But what she does is scandalous in every way. Maybe she’s dressed provocatively. And what she’s about to do is taboo in proper Jewish culture. Emotion has been building up inside her. A reservoir of tears she’s been holding back breaks loose. She smothers Jesus’ feet with her tears. She doesn’t have a towel, so she loosens her hair and dries his feet. Which was unheard of, because no proper Jewish woman would ever unbind her hair in public. Then she uses her lips. This is a woman who knows how to use her lips. To attract men into her bedroom. But now she uses her lips to cover his feet with kisses. Now comes the perfume. She takes an expensive vial of perfume and drizzles it all over the feet of Jesus. It drips down over his ankles and his feet and between his toes. As it does, she’s planting kisses on his feet.
The perfume costs her a lot, but the biggest cost to this woman is the scorn of Simon and the other men. People tell dirty jokes about this woman and Simon gives her dirty looks. Simon would have given anything if this woman hadn’t come. He didn’t want her to be there--she was crashing his party. But Jesus wasn’t about to separate himself from this woman. He wasn’t about to throw up a wall, and say, I won’t have anything to do with you. He knew his only chance to have any influence on this woman was to be with her, to spend time with her. Holiness doesn’t always mean being separate. It means being distinct. It means being in the world without being of the world.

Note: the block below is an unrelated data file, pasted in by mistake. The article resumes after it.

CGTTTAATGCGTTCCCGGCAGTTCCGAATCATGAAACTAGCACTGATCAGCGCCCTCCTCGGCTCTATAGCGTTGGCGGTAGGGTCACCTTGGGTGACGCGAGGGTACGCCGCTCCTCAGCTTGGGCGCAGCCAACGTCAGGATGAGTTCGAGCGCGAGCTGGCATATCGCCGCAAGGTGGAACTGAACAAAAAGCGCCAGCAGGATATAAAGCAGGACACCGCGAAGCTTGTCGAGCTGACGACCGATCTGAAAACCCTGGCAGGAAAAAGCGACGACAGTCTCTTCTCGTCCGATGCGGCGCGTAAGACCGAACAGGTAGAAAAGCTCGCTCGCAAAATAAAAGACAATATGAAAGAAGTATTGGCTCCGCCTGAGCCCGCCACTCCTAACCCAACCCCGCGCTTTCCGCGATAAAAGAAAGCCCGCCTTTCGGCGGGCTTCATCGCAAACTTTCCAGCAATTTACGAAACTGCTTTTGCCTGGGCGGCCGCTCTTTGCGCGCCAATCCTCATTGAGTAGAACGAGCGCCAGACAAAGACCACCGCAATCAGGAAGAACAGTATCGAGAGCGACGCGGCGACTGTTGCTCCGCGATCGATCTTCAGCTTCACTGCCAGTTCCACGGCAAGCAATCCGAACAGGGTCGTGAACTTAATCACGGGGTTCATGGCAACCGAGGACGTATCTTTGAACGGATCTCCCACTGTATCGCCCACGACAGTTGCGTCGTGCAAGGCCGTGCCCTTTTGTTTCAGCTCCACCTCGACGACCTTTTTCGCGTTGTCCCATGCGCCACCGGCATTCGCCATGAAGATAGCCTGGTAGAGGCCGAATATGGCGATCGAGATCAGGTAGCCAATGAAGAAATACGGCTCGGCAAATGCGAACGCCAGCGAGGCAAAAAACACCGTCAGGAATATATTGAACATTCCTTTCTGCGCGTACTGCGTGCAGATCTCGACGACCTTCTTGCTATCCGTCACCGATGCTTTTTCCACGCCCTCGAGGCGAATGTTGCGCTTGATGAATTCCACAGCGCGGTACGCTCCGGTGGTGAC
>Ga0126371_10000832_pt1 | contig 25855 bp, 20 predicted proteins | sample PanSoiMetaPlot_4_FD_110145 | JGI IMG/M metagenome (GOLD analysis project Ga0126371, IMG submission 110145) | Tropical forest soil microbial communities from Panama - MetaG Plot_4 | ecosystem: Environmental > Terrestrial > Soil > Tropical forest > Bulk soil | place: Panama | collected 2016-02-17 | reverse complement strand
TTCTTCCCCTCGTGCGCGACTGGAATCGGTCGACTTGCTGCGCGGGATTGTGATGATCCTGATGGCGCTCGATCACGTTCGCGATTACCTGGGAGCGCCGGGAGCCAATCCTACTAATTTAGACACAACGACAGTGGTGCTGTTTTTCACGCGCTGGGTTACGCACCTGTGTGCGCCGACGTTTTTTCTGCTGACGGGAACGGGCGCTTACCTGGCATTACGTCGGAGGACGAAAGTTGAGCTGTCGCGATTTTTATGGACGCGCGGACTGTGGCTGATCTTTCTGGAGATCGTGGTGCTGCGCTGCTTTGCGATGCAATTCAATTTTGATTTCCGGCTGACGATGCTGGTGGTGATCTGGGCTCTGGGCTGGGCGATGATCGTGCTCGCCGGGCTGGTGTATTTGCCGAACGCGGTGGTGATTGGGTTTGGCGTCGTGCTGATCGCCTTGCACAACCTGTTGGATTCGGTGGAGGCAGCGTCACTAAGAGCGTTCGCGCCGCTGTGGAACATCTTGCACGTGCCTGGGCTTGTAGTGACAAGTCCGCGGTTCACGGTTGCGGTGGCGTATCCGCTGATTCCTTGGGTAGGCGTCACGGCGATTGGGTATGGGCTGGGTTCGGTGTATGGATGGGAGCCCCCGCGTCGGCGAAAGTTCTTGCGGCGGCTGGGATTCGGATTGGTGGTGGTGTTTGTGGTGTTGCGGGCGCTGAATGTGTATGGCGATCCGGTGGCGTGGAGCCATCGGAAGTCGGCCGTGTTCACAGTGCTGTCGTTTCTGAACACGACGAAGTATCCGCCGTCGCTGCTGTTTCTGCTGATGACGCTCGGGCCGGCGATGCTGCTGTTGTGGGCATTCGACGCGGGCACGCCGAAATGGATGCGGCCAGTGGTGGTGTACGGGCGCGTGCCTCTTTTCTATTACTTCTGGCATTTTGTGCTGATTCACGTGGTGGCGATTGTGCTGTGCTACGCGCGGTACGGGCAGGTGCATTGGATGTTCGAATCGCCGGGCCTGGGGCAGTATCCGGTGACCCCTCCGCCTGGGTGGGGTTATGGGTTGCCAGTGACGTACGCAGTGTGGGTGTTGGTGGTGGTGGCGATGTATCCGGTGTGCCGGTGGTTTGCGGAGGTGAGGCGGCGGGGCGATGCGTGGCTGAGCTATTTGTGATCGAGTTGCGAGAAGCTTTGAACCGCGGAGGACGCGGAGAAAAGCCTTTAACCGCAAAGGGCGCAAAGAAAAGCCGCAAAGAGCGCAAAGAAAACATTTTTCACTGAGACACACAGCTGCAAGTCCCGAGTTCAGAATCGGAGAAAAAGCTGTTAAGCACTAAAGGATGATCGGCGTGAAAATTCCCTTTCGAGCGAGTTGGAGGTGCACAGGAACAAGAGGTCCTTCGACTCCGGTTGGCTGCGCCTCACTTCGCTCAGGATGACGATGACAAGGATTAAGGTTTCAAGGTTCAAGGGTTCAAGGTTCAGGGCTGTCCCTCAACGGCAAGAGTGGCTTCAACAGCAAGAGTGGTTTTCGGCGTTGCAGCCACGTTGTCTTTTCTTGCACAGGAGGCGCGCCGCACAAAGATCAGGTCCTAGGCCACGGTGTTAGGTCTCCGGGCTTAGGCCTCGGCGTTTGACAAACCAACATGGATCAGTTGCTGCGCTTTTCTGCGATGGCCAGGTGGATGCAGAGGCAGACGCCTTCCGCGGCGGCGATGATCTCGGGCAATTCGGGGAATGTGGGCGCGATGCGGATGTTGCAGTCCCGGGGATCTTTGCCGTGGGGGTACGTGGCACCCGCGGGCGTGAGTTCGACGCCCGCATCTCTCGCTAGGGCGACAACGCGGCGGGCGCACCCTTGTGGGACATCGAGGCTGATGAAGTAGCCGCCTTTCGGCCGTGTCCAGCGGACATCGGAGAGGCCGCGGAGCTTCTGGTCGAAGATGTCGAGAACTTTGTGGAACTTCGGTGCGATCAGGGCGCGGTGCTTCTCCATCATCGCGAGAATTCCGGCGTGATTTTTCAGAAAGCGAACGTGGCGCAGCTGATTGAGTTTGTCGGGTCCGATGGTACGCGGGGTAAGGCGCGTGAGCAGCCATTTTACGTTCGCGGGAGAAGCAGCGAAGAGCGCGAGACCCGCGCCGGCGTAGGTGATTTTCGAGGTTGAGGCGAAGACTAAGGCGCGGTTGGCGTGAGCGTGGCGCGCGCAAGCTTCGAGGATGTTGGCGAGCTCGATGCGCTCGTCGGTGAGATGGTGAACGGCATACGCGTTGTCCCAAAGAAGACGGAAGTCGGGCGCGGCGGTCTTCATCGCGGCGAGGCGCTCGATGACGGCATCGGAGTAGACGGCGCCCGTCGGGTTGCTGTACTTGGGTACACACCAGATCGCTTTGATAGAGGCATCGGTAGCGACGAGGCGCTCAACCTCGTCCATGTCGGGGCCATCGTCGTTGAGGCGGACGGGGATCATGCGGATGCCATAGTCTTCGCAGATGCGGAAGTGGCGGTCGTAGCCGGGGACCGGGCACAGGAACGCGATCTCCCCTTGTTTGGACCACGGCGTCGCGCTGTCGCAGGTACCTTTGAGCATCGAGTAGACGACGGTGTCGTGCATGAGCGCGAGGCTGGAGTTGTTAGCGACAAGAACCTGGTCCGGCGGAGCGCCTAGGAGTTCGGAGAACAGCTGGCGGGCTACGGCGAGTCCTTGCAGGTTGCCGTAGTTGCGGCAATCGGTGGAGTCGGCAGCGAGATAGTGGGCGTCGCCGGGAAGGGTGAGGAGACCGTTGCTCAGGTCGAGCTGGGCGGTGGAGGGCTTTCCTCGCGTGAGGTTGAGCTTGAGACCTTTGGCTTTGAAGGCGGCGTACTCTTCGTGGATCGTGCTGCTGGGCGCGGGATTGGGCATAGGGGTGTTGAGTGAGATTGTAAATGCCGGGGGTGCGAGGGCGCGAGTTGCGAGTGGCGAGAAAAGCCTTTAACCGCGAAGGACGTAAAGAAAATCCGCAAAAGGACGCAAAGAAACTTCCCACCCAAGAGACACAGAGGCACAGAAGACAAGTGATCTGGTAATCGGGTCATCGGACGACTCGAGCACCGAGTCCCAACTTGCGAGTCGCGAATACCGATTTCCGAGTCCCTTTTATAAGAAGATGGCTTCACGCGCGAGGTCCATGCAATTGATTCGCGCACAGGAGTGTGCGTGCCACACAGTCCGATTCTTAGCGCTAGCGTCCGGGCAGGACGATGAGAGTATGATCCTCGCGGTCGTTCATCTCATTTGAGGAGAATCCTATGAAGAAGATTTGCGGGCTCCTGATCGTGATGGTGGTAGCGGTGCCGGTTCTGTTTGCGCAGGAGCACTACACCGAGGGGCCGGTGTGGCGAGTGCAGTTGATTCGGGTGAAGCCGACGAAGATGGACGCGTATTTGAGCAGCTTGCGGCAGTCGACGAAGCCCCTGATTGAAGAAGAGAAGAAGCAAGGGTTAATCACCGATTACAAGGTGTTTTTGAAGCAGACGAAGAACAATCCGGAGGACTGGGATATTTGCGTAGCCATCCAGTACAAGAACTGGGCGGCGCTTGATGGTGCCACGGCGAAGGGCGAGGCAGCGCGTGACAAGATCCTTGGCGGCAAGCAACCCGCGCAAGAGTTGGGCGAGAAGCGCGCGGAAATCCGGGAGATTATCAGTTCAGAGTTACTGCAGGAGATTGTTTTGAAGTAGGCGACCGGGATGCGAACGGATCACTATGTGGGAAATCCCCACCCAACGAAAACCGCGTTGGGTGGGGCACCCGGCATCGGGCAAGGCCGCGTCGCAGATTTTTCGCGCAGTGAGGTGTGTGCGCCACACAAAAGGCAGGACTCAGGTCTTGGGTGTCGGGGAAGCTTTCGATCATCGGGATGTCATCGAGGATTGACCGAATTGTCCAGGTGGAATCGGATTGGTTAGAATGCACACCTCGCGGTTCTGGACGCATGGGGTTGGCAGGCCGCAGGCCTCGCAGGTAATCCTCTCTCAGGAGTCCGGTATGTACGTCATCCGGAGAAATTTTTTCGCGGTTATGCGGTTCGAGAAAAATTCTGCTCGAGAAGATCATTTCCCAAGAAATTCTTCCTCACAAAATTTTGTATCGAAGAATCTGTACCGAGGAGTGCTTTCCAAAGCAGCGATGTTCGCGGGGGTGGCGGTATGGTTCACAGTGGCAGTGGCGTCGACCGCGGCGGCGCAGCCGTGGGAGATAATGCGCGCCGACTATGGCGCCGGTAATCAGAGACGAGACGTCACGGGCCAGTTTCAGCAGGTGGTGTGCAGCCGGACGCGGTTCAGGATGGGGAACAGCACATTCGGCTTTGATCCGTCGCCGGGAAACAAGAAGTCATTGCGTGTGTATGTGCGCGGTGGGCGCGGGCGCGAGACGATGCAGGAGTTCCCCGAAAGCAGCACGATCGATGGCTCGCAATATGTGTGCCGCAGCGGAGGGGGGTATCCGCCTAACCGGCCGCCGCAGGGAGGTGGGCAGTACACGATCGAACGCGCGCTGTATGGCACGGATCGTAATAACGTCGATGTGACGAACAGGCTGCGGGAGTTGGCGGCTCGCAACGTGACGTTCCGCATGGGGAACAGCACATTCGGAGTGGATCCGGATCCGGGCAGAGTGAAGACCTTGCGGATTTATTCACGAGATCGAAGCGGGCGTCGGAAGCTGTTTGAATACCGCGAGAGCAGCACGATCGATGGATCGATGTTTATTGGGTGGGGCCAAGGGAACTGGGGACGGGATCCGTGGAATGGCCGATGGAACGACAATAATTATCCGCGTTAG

The story continues: “When the Pharisee who had invited him saw this, he said to himself, “If this man were a prophet, he would know what kind of woman is touching him. She’s a sinner!” Then Jesus answered his thoughts. “Simon,” he said to the Pharisee, “I have something to say to you.” “Go ahead, Teacher,” Simon replied. Then Jesus told him this story: “A man loaned money to two people—500 pieces of silver to one and 50 pieces to the other. But neither of them could repay him, so he kindly forgave them both, canceling their debts. Who do you suppose loved him more after that?” Simon answered, “I suppose the one for whom he canceled the larger debt.” “That’s right,” Jesus said.” (Luke 7:39-43)